BY VEENA RAO
Photos by Bytegraph.com
Atlanta, GA: The Consulate General of India in Atlanta celebrated India’s Republic Day with a glittering community reception held at Atlanta Athletic Club in Johns Creek on January 26. Rep. Rob Woodall (R-Ga.) and John Eaves, Chairman, Fulton County Board of Commission were the guests at the event which was attended by heads of associations, corporate heads and other dignitaries.
In his address, Consul General Ajit Kumar said India’s major achievement in the past 64 years has been its evolution as the world’s largest democracy.
“Our democracy is vibrant, and sometimes noisy, but today we are a country of over a billion people where the principles of democracy and rule of the law are firmly rooted,” he said. “There is no precedence in history, of a democracy governed by over a billion people. India’s pluralism is a great lesson for others.”
The Consul General said India stands third in the list of fastest growing economies in the world, with the World Bank projecting a 6% GDP growth next year. “That is because of our strong economic principles and entrepreneurial spirit,” he said.
Quoting India’s President Pranab Mukherjee’s Republic Day address, he said “Our finest assets are human.” He said India is an ancient civilization, but a young country with a large chunk of its population below the age of 25, which provides for dynamism and growth. He touched upon India’s telecom revolution, its finest talents in Silicon Valley, its Mars mission, Bollywood- which makes the largest number of movies in the world and the upcoming elections which will be the largest elections humanity has ever witnessed, with over 780 million voters.
Consul General Kumar also spoke about the close strategic relations between India and the United States. Obama had characterized India-US relationship as a defining partnership of the 21st century, he said. A joint statement was issued after Manmohan Singh’s visit to Washington, characterizing the two countries as natural allies rooted in the traditions of democracy and rule of law. He said through the visionary foresight of the political leadership, significant ground has been covered in the last decade, across a spectrum of activities (like education, health, development, agriculture, energy, defense and security etc) for joint cooperation between both countries.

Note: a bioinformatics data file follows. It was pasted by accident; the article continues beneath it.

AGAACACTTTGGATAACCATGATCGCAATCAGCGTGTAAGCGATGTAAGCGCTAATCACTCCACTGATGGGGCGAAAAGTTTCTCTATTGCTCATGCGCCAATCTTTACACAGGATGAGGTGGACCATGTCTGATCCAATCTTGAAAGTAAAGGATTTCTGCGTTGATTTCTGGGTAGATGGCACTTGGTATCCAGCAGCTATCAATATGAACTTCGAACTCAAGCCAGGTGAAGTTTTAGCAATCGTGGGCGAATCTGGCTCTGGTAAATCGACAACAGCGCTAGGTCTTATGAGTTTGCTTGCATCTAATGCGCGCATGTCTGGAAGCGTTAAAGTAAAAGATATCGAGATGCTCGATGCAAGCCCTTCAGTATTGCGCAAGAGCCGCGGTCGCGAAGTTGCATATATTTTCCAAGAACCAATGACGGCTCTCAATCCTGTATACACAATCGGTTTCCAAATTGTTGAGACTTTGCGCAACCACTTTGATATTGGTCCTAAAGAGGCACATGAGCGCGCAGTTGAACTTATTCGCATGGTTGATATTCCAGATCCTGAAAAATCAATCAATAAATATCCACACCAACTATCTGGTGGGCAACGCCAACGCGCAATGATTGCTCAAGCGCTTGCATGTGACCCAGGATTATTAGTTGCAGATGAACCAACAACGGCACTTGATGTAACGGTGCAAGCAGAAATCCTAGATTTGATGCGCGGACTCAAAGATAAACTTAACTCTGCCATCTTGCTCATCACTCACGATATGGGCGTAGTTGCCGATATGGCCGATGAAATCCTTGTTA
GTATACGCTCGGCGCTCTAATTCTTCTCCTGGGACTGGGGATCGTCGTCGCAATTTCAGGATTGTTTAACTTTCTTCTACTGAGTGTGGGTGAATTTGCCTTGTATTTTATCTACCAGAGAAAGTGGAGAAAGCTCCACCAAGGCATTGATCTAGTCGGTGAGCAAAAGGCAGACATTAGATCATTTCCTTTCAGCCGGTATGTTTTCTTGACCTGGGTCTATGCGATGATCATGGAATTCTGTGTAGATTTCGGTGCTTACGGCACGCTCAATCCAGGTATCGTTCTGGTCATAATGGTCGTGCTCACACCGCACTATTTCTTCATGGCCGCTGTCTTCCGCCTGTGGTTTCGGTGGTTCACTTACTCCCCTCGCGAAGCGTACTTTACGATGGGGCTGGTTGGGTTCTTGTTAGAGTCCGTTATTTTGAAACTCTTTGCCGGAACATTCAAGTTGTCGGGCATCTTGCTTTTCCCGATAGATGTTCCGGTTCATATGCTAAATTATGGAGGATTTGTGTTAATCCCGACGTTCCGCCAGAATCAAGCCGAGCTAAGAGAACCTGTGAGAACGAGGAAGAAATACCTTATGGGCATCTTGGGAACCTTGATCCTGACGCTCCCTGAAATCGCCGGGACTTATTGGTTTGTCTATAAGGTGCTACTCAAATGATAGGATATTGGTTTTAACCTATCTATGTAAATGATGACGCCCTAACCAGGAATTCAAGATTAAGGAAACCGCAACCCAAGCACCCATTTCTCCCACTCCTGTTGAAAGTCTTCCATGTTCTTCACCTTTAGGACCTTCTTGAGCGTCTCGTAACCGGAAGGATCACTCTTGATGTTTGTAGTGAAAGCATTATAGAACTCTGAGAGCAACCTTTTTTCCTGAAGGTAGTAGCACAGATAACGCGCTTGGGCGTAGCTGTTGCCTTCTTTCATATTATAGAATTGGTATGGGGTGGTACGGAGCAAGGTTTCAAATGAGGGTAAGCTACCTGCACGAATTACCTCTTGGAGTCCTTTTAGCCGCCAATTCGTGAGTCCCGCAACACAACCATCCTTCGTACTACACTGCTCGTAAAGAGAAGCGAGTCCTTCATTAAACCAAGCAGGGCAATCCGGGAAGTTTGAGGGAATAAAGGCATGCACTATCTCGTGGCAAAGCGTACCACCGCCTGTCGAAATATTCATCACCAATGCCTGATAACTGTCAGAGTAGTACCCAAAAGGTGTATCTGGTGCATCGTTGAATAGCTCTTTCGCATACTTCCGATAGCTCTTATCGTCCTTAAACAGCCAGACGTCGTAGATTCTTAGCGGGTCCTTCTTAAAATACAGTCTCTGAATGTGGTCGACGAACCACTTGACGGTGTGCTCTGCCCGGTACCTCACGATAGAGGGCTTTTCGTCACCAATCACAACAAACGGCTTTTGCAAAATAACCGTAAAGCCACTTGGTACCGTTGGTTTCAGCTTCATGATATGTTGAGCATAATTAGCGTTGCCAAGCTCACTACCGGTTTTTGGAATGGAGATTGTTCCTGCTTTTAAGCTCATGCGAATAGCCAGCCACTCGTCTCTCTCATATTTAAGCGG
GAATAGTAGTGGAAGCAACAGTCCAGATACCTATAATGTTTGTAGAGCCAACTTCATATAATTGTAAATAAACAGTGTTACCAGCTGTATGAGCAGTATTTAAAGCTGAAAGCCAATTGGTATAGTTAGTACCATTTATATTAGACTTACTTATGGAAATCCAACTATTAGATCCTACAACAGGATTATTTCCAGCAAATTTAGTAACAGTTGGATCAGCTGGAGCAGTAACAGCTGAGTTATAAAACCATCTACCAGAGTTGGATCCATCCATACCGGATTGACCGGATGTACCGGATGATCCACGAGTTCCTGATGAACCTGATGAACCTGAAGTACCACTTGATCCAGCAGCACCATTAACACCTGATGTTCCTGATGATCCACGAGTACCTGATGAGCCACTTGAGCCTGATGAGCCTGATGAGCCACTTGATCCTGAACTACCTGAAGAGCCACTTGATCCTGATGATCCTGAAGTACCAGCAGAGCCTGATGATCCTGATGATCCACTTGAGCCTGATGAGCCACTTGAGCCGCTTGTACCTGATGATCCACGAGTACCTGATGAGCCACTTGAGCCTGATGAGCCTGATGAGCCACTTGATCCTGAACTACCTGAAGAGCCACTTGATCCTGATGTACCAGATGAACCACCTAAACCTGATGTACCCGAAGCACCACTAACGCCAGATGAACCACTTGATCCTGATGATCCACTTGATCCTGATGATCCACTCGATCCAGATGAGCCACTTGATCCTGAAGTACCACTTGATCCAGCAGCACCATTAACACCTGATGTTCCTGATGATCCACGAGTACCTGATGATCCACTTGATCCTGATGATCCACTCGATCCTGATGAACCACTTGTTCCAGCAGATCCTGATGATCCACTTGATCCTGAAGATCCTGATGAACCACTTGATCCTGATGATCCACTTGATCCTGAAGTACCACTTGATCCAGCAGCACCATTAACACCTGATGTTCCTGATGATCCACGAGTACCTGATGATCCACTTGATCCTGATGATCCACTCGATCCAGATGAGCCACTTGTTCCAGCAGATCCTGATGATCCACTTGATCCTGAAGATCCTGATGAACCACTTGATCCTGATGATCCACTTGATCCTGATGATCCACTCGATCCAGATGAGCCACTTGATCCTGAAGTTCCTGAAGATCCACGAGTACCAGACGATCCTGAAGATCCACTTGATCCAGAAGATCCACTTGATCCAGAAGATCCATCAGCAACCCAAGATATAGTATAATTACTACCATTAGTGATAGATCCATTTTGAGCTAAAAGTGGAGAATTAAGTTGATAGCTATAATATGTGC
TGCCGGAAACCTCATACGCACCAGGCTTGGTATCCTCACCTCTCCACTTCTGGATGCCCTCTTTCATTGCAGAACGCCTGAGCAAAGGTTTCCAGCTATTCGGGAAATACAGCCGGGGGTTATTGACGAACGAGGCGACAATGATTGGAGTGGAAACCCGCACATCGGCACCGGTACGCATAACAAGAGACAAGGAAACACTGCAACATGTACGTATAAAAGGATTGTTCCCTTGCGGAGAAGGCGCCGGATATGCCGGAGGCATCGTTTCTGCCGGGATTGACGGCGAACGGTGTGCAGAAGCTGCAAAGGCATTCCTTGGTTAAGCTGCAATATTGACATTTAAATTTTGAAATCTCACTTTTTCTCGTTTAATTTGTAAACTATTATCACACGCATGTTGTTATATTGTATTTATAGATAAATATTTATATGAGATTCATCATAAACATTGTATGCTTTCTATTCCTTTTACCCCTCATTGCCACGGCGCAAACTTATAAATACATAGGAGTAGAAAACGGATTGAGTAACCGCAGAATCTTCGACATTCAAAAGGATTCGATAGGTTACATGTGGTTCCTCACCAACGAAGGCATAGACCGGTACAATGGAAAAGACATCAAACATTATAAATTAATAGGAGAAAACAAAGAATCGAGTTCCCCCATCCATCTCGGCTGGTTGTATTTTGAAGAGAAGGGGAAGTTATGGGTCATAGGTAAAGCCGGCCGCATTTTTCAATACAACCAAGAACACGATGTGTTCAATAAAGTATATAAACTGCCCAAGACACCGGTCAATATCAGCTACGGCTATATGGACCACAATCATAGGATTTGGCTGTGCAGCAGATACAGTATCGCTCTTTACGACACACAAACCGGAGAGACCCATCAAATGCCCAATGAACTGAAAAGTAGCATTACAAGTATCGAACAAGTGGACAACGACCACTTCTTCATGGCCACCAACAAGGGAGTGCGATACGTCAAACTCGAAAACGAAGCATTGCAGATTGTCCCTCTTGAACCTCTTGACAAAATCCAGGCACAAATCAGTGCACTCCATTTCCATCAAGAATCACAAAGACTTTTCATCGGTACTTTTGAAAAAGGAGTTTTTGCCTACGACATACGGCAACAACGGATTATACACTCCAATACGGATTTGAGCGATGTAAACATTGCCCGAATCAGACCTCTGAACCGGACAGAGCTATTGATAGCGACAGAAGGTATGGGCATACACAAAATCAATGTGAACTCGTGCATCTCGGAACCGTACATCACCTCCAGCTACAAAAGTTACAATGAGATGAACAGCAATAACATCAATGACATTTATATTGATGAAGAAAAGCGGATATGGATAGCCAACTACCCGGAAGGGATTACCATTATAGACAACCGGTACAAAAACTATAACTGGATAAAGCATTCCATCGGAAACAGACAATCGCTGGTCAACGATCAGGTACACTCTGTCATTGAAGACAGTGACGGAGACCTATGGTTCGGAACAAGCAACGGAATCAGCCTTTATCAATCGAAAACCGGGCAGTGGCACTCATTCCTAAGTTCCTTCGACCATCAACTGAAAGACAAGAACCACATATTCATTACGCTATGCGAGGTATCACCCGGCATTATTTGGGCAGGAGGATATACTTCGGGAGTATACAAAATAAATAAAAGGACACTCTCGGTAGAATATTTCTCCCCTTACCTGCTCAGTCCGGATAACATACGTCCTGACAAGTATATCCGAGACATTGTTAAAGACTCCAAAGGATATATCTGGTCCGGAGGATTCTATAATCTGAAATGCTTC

“Our partnership enjoys bi-partisan support in both countries,” he added. “But the strongest element of our partnership is the people to people dimension. The three-million strong Indian-American community has come of age and plays a vital role in expanding the numerous connections which make our relationship people-centric.”
The Consul General also provided a report on the work of the consulate in the seven months since full consular services were opened in July of last year. He said the consulate has already issued 7000 visas, 7000 passports, 5000 renunciation certificates, 2600 OCI cards, 1200 PIO cards, in addition to 5000 miscellaneous services. “We intend to improve our systems to provide better services,” he said, adding jocularly, “This also proves that sometimes, we also work.”
Congressman Rob Woodall, in his brief address said, “We have a wonderful partnership with this community.” He quoted Pranab Mukherjee as saying that he “celebrated the noise (in the country)”. “We should also learn to celebrate the noise. We need to propose and oppose. It takes a mature country that does that,” he said.
Rifka Mayani was the emcee for the evening which opened with the national anthems of India and the US on the violin played by Hansini Mayani with Nishtha Mayani. The cultural segment included dances by the talented students of Nritya Natya Kala Bharti. The traditional grand parade held on the occasion of Republic Day at New Delhi showcasing India’s rich cultural heritage and defense capabilities was also screened during the reception.
Earlier in the morning, a Republic Day flag hoisting ceremony was held at the Consulate General of India. Consul General Ajit Kumar read out the President’s Address to the nation on the occasion.